Glutamate is the main excitatory neurotransmitter released by synapses in the brain; it is involved in synaptic plasticity, cognitive processes, and reward and emotional processes. Stress can induce presynaptic glutamate secretion by neurons and glutamate strongly binds to ionotropic glutamate receptors (iGluRs) including N-methyl-D-aspartate receptors (NMDARs) and α-amino-3-hydroxy-5-methyl-4-isoxazole-propionic acid receptors (AMPARs) [26] on the postsynaptic membrane to activate downstream signal pathways [27]. Accumulating evidence has suggested that the glutamate system is associated with the incidence of depression. Early studies have shown increased levels of glutamate in the peripheral blood, cerebrospinal fluid, and brain of depressed patients [28, 29], as well as NMDAR subunit disturbance in the brain [30, 31]. Blocking the function of NMDARs has an antidepressant effect and protects hippocampal neurons from morphological abnormalities induced by stress, while antidepressants reduce glutamate secretion and NMDARs [32]. Most importantly, NMDAR antagonists such as ketamine have been reported to have profound and rapid antidepressant effects on both animal models and the core symptoms of depressive patients [33]. On the other hand, ketamine can also increase the AMPAR pathway in hippocampal neurons by up-regulating the AMPA glutamate receptor 1 subunit [34]. Further, the AMPAR pathway may be involved in the mechanism of antidepressant effects. For example, preclinical studies have indicated that AMPAR antagonists might attenuate lithium-induced depressive behavior by increasing the levels of glutamate receptors 1 and 2 in the mouse hippocampus [35].

Gamma-Aminobutyric Acid (GABA)

Contrary to glutamate, GABA is the main inhibitory neurotransmitter. Although GABA neurons account for only a small proportion compared to glutamate, inhibitory neurotransmission is essential for brain function by balancing excitatory transmission [36]. Number of studies have shown that patients with depression have neurotransmission or functional defects of GABA [37, 38]. Schür et al., conducted a meta-analysis of magnetic resonance spectroscopy studies, which showed that the brain GABA level in depressive patients was lower than that in healthy controls, but no difference was found in depressive patients in remission [39]. Several postmortem studies have shown decreased levels of the GABA synthase glutamic acid decarboxylase in the prefrontal cortex of patients with depression [40, 41]. It has been suggested that a functional imbalance of the GABA and glutamate systems contributes to the pathophysiology of depression, and activation of the GABA system might induce antidepressant activity, by which GABAA receptor mediators α2/α3 are considered potential antidepressant candidates [42, 43]. Genetic mouse models, such as the GABAA receptor mutant mouse and conditional the Gad1-knockout mouse (GABA in hippocampus and cerebral cortex decreased by 50%) and optogenetic methods have verified that depression-like behavior is induced by changing the level of GABA [44, 45].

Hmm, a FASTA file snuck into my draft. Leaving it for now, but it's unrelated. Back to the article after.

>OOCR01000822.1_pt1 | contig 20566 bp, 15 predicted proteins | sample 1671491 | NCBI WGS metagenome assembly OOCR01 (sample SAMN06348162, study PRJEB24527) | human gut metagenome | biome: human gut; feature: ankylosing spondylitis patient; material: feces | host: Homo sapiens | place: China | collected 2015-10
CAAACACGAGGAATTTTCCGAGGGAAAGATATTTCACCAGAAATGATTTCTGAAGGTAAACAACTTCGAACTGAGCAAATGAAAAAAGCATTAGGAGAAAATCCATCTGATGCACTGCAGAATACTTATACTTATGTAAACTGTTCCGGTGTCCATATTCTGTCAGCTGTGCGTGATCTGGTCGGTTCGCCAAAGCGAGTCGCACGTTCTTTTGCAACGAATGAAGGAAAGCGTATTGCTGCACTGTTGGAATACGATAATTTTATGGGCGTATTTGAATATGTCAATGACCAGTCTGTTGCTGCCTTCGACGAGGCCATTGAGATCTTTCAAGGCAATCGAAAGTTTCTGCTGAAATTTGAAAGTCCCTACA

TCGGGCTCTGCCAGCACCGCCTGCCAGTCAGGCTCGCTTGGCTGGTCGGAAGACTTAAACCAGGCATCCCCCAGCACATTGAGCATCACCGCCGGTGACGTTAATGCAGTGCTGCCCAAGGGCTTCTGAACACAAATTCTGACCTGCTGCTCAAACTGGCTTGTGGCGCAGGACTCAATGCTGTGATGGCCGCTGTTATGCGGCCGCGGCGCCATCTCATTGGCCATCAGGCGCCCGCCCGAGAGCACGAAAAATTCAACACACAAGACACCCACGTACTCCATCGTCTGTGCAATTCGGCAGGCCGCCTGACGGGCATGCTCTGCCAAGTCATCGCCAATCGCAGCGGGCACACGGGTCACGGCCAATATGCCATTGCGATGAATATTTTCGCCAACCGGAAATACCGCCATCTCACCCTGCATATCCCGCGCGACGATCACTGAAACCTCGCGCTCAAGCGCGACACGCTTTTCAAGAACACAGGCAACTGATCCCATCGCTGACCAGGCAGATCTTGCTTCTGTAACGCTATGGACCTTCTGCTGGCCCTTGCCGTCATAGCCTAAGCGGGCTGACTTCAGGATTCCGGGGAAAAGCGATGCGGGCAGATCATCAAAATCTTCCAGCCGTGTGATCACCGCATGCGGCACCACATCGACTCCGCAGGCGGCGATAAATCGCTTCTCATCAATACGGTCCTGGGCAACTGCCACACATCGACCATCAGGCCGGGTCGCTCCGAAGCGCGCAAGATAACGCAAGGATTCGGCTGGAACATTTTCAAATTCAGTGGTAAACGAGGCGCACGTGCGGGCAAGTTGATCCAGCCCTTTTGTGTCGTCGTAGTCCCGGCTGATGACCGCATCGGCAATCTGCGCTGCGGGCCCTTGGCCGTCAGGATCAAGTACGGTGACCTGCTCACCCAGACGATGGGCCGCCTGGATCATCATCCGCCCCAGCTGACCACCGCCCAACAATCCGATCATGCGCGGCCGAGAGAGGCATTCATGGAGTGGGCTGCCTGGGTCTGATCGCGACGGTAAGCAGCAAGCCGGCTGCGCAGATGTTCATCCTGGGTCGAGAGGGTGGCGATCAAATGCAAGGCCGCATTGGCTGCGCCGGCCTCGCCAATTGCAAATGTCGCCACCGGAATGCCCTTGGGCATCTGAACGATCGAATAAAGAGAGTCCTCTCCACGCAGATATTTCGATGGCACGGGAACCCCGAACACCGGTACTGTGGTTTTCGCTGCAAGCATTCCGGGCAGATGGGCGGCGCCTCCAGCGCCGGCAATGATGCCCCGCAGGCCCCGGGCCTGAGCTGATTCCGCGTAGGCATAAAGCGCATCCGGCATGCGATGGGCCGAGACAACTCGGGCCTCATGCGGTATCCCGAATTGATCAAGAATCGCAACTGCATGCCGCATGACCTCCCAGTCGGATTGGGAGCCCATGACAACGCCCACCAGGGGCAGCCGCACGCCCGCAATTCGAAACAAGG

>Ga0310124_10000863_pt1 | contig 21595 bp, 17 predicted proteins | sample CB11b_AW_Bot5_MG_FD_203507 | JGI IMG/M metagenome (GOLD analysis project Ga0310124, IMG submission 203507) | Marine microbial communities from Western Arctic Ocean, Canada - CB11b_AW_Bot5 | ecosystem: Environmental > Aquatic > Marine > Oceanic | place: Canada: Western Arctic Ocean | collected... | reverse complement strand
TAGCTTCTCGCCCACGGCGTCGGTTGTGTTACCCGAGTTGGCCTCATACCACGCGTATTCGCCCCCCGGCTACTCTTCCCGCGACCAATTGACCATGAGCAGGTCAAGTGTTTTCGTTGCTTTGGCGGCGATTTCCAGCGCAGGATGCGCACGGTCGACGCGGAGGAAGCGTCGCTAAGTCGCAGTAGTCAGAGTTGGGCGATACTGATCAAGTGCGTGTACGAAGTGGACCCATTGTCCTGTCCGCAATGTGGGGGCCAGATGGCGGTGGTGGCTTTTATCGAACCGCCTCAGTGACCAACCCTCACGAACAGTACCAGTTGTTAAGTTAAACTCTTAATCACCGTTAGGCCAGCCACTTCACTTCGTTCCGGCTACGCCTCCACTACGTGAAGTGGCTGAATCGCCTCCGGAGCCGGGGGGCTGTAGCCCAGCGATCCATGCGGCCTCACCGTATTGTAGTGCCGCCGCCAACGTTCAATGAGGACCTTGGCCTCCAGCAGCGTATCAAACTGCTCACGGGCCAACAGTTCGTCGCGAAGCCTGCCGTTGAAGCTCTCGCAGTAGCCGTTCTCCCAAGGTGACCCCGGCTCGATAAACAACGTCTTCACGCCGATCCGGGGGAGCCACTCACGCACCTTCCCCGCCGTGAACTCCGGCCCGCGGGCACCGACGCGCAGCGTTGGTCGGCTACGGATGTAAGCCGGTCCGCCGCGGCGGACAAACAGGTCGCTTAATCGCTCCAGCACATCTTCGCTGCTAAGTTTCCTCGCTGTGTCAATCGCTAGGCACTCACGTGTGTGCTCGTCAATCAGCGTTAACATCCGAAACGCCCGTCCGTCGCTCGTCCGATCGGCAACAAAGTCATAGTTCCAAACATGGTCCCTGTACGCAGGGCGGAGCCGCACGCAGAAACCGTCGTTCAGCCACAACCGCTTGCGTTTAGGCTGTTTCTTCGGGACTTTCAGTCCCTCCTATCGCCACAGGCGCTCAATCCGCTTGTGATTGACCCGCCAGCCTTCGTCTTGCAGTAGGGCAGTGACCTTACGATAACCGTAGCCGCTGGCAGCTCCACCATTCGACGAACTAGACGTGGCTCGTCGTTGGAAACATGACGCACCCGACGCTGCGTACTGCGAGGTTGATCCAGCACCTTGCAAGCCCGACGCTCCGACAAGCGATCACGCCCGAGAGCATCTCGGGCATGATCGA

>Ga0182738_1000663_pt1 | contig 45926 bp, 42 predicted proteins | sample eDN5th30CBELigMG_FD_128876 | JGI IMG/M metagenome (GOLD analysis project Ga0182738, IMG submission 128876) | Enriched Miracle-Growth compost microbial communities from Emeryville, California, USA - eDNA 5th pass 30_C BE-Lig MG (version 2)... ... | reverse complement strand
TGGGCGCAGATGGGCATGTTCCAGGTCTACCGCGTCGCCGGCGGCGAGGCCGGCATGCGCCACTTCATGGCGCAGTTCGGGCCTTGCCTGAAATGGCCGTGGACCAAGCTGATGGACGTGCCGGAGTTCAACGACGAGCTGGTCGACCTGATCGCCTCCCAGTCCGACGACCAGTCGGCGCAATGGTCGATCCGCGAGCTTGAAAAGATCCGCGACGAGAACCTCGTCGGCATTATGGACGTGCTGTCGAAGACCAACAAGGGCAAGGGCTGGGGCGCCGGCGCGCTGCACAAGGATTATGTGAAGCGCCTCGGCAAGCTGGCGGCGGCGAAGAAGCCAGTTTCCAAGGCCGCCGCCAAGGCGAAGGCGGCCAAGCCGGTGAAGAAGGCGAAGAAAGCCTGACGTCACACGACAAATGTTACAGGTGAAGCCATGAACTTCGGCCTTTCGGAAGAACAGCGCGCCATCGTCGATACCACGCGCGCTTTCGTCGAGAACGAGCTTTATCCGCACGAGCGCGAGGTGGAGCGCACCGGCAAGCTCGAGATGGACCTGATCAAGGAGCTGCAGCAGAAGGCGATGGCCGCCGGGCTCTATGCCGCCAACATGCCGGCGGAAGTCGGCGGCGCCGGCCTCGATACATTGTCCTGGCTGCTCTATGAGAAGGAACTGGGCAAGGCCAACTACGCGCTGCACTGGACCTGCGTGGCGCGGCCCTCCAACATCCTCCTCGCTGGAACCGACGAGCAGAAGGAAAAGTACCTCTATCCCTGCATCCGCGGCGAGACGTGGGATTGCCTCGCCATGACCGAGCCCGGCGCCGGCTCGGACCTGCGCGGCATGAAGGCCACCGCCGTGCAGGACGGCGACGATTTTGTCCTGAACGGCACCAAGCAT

Neurotrophin Family